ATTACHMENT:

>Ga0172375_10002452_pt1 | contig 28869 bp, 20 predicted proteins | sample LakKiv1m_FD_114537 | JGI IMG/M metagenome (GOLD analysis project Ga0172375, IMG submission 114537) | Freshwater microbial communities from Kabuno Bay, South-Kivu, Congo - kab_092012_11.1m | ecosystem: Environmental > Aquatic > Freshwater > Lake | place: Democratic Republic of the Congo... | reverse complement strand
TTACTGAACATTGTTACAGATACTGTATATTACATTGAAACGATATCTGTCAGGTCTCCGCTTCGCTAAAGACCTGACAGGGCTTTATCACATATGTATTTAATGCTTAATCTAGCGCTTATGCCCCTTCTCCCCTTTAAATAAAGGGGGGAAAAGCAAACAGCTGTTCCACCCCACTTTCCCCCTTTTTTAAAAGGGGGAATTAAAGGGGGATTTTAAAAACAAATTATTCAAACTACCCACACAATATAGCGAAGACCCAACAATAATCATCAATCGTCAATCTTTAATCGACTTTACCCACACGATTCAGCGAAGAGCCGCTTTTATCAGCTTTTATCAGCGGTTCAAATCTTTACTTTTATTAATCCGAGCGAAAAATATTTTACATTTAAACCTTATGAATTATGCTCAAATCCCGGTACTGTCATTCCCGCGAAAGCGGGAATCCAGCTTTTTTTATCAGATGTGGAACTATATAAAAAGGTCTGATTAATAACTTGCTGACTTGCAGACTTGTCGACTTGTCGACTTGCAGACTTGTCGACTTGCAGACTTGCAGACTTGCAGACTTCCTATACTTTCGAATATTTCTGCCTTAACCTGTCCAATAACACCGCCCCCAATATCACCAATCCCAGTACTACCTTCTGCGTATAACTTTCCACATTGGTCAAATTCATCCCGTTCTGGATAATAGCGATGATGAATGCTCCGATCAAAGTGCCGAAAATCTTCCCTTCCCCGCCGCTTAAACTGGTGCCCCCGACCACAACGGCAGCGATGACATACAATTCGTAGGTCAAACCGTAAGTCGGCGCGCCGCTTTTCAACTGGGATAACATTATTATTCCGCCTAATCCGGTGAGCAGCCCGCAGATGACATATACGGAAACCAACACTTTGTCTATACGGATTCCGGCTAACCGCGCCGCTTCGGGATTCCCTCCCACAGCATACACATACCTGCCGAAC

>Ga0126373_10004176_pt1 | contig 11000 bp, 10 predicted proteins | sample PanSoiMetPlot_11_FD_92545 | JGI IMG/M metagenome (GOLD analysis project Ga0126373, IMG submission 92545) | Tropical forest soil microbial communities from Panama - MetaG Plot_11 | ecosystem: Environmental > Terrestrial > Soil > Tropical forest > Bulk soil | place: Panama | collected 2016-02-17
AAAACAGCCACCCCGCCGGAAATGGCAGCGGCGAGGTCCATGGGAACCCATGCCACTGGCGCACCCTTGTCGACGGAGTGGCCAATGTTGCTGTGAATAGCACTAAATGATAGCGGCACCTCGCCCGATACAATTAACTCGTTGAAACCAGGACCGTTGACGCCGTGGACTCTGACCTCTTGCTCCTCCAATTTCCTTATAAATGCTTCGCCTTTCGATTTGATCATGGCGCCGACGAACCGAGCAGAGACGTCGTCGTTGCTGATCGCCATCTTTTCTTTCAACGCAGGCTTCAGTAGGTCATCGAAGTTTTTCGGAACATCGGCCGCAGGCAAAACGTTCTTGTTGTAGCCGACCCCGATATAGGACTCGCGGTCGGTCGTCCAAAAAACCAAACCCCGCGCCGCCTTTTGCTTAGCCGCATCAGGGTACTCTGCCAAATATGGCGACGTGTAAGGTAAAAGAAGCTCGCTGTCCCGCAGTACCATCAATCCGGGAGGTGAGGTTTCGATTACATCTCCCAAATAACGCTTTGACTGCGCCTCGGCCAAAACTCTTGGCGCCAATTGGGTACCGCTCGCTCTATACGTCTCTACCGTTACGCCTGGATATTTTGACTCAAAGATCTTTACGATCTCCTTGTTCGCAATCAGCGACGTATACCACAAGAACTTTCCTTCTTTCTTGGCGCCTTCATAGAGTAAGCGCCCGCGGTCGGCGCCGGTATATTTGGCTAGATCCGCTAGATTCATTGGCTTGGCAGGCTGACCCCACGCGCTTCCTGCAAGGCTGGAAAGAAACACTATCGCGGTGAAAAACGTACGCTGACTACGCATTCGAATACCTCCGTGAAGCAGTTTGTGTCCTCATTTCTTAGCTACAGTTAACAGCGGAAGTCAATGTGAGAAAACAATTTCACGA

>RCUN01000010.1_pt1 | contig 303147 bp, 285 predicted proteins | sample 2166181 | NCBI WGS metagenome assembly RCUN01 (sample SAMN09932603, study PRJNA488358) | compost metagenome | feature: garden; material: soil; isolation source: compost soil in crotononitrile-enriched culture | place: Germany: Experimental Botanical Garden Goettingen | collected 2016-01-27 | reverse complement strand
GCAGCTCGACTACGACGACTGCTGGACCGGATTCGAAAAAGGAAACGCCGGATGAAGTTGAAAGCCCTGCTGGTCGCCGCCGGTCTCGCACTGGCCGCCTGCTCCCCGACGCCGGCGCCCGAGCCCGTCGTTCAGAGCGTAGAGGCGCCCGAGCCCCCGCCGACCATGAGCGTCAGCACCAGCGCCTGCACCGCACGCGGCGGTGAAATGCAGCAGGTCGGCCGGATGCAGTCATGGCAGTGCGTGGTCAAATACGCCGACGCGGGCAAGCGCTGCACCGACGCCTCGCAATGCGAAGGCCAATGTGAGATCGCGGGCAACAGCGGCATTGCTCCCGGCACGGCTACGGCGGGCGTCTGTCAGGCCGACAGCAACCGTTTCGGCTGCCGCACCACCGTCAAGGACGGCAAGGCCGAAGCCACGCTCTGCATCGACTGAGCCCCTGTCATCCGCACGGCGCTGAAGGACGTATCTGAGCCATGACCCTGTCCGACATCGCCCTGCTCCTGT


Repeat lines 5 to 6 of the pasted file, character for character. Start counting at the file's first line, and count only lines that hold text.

>RCUN01000010.1_pt1 | contig 303147 bp, 285 predicted proteins | sample 2166181 | NCBI WGS metagenome assembly RCUN01 (sample SAMN09932603, study PRJNA488358) | compost metagenome | feature: garden; material: soil; isolation source: compost soil in crotononitrile-enriched culture | place: Germany: Experimental Botanical Garden Goettingen | collected 2016-01-27 | reverse complement strand
GCAGCTCGACTACGACGACTGCTGGACCGGATTCGAAAAAGGAAACGCCGGATGAAGTTGAAAGCCCTGCTGGTCGCCGCCGGTCTCGCACTGGCCGCCTGCTCCCCGACGCCGGCGCCCGAGCCCGTCGTTCAGAGCGTAGAGGCGCCCGAGCCCCCGCCGACCATGAGCGTCAGCACCAGCGCCTGCACCGCACGCGGCGGTGAAATGCAGCAGGTCGGCCGGATGCAGTCATGGCAGTGCGTGGTCAAATACGCCGACGCGGGCAAGCGCTGCACCGACGCCTCGCAATGCGAAGGCCAATGTGAGATCGCGGGCAACAGCGGCATTGCTCCCGGCACGGCTACGGCGGGCGTCTGTCAGGCCGACAGCAACCGTTTCGGCTGCCGCACCACCGTCAAGGACGGCAAGGCCGAAGCCACGCTCTGCATCGACTGAGCCCCTGTCATCCGCACGGCGCTGAAGGACGTATCTGAGCCATGACCCTGTCCGACATCGCCCTGCTCCTGT